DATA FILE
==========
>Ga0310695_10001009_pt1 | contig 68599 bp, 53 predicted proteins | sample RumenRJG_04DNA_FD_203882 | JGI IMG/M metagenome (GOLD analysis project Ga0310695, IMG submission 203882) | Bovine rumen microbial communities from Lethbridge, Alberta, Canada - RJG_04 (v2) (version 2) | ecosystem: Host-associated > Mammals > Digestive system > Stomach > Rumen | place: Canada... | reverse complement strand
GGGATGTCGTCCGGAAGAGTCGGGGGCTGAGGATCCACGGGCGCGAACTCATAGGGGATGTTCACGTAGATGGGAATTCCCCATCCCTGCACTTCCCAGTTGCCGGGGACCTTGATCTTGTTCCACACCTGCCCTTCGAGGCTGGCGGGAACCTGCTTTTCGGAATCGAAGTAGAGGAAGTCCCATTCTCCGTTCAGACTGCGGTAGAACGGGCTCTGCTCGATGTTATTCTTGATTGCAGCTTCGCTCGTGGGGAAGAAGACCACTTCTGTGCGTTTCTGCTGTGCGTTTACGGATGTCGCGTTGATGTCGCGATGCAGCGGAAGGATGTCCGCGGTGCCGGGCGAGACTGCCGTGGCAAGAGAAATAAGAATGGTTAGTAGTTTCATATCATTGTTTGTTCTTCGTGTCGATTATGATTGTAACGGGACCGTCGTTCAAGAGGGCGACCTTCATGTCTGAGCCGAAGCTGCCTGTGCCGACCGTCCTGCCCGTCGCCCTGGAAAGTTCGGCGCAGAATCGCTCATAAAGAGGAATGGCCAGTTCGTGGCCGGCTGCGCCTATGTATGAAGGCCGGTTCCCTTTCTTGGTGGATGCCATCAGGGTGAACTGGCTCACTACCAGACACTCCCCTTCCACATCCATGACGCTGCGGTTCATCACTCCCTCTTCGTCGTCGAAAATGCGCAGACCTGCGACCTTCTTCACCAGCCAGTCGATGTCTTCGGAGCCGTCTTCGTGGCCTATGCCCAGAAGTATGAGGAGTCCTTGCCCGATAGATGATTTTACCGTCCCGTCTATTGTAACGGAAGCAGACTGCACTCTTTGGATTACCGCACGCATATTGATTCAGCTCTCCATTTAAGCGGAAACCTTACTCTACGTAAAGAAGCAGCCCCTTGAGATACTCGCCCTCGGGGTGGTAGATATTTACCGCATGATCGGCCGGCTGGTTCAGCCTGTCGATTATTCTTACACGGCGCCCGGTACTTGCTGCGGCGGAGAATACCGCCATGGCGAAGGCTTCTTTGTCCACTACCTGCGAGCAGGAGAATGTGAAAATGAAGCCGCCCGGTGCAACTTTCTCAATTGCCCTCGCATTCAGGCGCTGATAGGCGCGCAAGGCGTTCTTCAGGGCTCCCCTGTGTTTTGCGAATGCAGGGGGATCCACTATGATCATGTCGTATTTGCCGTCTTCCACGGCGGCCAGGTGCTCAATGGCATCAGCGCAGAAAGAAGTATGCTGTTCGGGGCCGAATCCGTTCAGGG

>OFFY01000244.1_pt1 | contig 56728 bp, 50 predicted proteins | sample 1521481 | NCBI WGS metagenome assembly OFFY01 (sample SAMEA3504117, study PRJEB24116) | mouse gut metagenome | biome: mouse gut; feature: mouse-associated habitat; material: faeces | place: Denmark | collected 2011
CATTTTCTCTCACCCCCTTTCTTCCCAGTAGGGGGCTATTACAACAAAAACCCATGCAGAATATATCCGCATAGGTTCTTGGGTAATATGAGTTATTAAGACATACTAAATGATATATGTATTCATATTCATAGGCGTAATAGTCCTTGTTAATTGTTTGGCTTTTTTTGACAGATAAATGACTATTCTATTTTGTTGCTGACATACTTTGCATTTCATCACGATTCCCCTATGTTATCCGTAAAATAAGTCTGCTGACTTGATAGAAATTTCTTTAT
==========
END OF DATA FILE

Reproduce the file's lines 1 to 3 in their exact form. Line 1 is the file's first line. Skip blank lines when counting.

>Ga0310695_10001009_pt1 | contig 68599 bp, 53 predicted proteins | sample RumenRJG_04DNA_FD_203882 | JGI IMG/M metagenome (GOLD analysis project Ga0310695, IMG submission 203882) | Bovine rumen microbial communities from Lethbridge, Alberta, Canada - RJG_04 (v2) (version 2) | ecosystem: Host-associated > Mammals > Digestive system > Stomach > Rumen | place: Canada... | reverse complement strand
GGGATGTCGTCCGGAAGAGTCGGGGGCTGAGGATCCACGGGCGCGAACTCATAGGGGATGTTCACGTAGATGGGAATTCCCCATCCCTGCACTTCCCAGTTGCCGGGGACCTTGATCTTGTTCCACACCTGCCCTTCGAGGCTGGCGGGAACCTGCTTTTCGGAATCGAAGTAGAGGAAGTCCCATTCTCCGTTCAGACTGCGGTAGAACGGGCTCTGCTCGATGTTATTCTTGATTGCAGCTTCGCTCGTGGGGAAGAAGACCACTTCTGTGCGTTTCTGCTGTGCGTTTACGGATGTCGCGTTGATGTCGCGATGCAGCGGAAGGATGTCCGCGGTGCCGGGCGAGACTGCCGTGGCAAGAGAAATAAGAATGGTTAGTAGTTTCATATCATTGTTTGTTCTTCGTGTCGATTATGATTGTAACGGGACCGTCGTTCAAGAGGGCGACCTTCATGTCTGAGCCGAAGCTGCCTGTGCCGACCGTCCTGCCCGTCGCCCTGGAAAGTTCGGCGCAGAATCGCTCATAAAGAGGAATGGCCAGTTCGTGGCCGGCTGCGCCTATGTATGAAGGCCGGTTCCCTTTCTTGGTGGATGCCATCAGGGTGAACTGGCTCACTACCAGACACTCCCCTTCCACATCCATGACGCTGCGGTTCATCACTCCCTCTTCGTCGTCGAAAATGCGCAGACCTGCGACCTTCTTCACCAGCCAGTCGATGTCTTCGGAGCCGTCTTCGTGGCCTATGCCCAGAAGTATGAGGAGTCCTTGCCCGATAGATGATTTTACCGTCCCGTCTATTGTAACGGAAGCAGACTGCACTCTTTGGATTACCGCACGCATATTGATTCAGCTCTCCATTTAAGCGGAAACCTTACTCTACGTAAAGAAGCAGCCCCTTGAGATACTCGCCCTCGGGGTGGTAGATATTTACCGCATGATCGGCCGGCTGGTTCAGCCTGTCGATTATTCTTACACGGCGCCCGGTACTTGCTGCGGCGGAGAATACCGCCATGGCGAAGGCTTCTTTGTCCACTACCTGCGAGCAGGAGAATGTGAAAATGAAGCCGCCCGGTGCAACTTTCTCAATTGCCCTCGCATTCAGGCGCTGATAGGCGCGCAAGGCGTTCTTCAGGGCTCCCCTGTGTTTTGCGAATGCAGGGGGATCCACTATGATCATGTCGTATTTGCCGTCTTCCACGGCGGCCAGGTGCTCAATGGCATCAGCGCAGAAAGAAGTATGCTGTTCGGGGCCGAATCCGTTCAGGG

>OFFY01000244.1_pt1 | contig 56728 bp, 50 predicted proteins | sample 1521481 | NCBI WGS metagenome assembly OFFY01 (sample SAMEA3504117, study PRJEB24116) | mouse gut metagenome | biome: mouse gut; feature: mouse-associated habitat; material: faeces | place: Denmark | collected 2011